Dear Tom and Ray:
Before being deployed to Iraq for a year, I put my 2003 Subaru Outback wagon in storage. I put it on jack stands with a plastic ground sheet beneath it, plugged the exhaust and intake, changed the oil and filter, and locked it up. I'll be home in another two months, and I'm wondering if I should change the oil again when I get home. I tend to be ... um ... frugal. OK, I'm cheap, but I don't want to do any damage to my beloved Subaru over $10 worth of oil. Is it advisable to change the now-year-old oil, or can I drive my car without worrying about it? I change my oil and filter religiously: every Sunday ... OK, every 3,000 miles, but I've never changed it based on time alone, even though the oil companies would love for me to do that. Do I need to change the oil when I get back? -- Aaron, Al Qa'im, Iraq
RAY: What 10 bucks? You're in Iraq. Can't you just fill up your canteen and bring a couple of quarts back with you?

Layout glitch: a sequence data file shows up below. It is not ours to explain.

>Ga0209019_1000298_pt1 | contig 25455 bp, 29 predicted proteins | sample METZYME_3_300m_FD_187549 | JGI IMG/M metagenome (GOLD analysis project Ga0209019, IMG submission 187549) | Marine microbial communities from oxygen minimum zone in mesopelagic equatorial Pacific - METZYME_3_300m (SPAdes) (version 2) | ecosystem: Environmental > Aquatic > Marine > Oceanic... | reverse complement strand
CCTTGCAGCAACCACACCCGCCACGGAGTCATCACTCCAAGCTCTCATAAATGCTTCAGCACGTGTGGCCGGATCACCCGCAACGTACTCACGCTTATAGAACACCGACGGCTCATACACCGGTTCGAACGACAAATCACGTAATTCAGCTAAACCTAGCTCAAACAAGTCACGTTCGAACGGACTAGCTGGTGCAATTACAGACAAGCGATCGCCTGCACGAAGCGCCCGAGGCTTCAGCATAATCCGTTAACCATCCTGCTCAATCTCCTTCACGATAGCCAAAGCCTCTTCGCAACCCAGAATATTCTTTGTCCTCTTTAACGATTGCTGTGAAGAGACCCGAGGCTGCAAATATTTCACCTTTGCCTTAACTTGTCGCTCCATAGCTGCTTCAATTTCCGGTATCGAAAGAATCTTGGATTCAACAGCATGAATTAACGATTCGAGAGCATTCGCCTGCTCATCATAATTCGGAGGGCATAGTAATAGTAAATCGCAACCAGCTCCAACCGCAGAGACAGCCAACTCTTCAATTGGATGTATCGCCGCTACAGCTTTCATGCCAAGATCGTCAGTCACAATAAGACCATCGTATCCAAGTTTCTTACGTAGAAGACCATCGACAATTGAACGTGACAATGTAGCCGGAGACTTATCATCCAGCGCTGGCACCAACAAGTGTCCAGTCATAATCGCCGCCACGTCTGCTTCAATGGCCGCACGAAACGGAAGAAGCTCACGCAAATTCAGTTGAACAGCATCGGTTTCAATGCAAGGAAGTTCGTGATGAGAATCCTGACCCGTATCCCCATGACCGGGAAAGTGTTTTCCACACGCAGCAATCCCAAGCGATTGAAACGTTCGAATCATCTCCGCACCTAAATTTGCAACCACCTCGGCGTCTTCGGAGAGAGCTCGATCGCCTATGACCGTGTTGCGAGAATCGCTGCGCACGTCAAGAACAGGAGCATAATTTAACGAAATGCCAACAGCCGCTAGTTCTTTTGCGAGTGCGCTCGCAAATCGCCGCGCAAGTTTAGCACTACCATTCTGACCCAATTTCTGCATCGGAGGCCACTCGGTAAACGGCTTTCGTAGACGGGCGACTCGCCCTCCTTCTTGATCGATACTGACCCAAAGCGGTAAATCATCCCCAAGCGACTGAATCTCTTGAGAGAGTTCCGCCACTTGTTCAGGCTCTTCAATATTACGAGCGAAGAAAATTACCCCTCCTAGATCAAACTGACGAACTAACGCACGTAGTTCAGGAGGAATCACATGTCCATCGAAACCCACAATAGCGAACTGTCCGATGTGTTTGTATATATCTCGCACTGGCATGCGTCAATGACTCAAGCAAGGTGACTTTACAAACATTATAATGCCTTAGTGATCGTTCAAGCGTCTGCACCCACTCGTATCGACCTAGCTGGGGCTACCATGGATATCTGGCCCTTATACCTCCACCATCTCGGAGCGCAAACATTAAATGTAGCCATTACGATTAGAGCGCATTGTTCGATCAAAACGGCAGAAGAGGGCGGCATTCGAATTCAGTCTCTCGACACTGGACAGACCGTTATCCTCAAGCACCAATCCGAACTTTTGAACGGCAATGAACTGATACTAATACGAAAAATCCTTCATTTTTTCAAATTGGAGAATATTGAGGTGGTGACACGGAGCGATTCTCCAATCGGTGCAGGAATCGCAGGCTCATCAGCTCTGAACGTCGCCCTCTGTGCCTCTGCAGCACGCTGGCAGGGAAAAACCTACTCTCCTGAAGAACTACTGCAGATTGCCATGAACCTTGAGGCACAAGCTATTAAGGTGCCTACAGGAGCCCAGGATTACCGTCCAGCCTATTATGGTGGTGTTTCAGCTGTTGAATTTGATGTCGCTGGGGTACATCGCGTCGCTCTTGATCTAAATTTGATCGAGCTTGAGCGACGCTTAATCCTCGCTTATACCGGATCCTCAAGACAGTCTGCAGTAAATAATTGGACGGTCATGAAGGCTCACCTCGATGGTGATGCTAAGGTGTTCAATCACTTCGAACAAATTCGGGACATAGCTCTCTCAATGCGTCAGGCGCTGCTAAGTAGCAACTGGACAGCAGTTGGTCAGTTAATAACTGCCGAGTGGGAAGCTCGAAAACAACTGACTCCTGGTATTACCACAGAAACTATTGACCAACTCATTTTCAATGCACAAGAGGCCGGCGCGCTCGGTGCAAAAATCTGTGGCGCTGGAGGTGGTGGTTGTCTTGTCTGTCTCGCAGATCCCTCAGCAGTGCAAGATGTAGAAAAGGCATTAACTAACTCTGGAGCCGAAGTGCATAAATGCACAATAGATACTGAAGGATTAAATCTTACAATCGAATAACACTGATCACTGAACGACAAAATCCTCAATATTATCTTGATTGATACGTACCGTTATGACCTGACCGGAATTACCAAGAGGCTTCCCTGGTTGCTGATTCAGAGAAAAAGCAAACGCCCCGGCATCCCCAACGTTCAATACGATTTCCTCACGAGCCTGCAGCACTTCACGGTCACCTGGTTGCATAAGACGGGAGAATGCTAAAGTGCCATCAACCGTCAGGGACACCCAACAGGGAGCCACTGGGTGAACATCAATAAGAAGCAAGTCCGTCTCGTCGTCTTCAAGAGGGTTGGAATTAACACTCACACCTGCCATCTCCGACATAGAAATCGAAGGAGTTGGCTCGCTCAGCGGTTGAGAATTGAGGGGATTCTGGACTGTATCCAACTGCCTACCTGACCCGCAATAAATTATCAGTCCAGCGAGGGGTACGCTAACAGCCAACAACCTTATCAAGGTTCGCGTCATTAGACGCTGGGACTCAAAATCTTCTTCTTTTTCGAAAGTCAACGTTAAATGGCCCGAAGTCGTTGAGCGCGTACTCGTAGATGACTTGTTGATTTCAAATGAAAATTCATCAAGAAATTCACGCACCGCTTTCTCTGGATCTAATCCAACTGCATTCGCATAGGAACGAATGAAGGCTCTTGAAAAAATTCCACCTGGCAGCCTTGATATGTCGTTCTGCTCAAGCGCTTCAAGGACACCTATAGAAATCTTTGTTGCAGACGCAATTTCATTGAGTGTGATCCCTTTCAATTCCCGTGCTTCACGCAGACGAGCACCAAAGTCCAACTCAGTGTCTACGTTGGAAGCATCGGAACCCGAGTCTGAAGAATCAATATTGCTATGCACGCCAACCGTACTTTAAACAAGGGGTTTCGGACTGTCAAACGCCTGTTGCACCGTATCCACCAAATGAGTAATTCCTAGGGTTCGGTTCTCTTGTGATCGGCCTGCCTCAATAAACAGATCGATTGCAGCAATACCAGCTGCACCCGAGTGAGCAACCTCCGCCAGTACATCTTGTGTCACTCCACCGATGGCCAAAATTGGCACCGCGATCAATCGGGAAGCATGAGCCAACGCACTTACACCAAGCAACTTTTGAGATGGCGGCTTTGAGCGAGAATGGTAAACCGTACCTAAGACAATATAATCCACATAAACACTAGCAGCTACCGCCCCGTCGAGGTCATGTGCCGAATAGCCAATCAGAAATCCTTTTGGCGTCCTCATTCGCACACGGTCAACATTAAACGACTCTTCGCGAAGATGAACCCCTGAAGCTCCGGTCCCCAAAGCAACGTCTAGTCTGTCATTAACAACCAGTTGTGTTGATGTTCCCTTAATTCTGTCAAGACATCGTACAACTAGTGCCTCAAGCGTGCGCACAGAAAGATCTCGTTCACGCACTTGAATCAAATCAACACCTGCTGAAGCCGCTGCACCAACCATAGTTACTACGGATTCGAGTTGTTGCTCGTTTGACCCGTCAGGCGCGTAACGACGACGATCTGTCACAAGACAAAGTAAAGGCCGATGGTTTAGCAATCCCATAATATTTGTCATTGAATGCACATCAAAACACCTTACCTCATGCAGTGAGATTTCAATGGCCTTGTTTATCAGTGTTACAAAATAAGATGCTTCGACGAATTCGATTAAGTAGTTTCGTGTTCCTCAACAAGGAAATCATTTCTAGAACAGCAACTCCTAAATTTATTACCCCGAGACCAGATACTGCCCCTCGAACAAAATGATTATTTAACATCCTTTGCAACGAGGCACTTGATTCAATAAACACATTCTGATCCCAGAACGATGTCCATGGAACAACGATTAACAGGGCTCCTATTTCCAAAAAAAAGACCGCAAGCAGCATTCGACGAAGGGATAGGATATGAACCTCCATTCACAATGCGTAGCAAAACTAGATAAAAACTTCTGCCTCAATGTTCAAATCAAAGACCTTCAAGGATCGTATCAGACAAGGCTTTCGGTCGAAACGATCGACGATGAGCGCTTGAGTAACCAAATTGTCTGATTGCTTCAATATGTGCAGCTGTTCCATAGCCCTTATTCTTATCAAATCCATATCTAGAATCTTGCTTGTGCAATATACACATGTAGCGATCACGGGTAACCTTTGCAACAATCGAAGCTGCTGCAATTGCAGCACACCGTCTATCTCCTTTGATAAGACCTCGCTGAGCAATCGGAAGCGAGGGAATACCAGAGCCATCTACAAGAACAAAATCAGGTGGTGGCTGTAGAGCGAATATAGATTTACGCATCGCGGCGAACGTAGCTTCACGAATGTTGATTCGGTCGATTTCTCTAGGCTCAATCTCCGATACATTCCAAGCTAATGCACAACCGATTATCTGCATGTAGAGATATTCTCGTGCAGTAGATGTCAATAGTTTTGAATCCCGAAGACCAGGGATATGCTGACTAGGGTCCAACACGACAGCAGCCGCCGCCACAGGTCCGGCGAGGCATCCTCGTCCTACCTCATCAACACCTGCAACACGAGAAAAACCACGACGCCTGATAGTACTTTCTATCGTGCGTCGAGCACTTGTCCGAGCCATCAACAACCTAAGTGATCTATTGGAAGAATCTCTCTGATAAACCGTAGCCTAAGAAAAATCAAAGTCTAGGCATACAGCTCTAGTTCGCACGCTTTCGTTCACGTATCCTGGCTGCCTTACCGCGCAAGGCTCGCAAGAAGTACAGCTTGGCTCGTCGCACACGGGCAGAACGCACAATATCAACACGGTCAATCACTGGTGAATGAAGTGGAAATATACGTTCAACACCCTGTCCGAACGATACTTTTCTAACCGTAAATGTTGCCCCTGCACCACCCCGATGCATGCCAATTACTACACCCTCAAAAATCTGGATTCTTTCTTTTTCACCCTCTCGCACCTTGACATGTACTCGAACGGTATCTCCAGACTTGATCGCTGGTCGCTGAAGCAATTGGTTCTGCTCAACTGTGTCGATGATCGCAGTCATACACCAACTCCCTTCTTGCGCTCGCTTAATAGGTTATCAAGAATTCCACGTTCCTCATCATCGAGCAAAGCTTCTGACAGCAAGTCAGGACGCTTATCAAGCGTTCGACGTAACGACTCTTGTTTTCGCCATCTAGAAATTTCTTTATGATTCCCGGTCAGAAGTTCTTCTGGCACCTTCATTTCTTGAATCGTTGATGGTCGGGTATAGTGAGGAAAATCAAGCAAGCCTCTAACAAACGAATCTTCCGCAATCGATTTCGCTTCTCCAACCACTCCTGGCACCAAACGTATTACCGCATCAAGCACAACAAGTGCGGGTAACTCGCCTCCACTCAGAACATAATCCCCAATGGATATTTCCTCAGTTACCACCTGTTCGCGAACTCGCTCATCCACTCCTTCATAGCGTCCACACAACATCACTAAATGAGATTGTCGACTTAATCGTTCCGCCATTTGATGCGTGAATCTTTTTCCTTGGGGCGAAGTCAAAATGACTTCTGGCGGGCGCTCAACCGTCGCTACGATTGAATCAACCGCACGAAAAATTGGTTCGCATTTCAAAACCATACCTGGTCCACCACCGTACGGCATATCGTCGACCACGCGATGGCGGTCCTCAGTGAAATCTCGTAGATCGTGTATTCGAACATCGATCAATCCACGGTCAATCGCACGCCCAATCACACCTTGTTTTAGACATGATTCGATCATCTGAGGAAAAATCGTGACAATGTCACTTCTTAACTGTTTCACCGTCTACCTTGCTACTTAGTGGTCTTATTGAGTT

TOM: Actually, you don't need to do anything, Aaron. The fact that you plugged up the intake and exhaust means that no possible contamination could have gotten into your engine while you were gone. So the oil is as clean as it was the day you left. In fact, it's as if you had left it in the bottle!
RAY: That's assuming your no-good brother-in-law Eugene hasn't been using the car to deliver pizzas the whole time you've been away.
TOM: Before you start it, we do have a couple of suggestions, though. You might want to remove the spark-plug wires so the engine won't start. And then crank the engine for 15 or 20 seconds to get the oil circulating.
RAY: The top of your engine hasn't seen oil in many months, and it would be good to give the oil pump a little head start, and let it coat everything before making the engine run at 1,000 rpm or more.
TOM: Don't forget to unplug the air intake and exhaust before you do that. Otherwise, whatever you plugged the intake with will get sucked right into the engine. And you won't like the results of that if you're frugal, Aaron. Best of luck to you.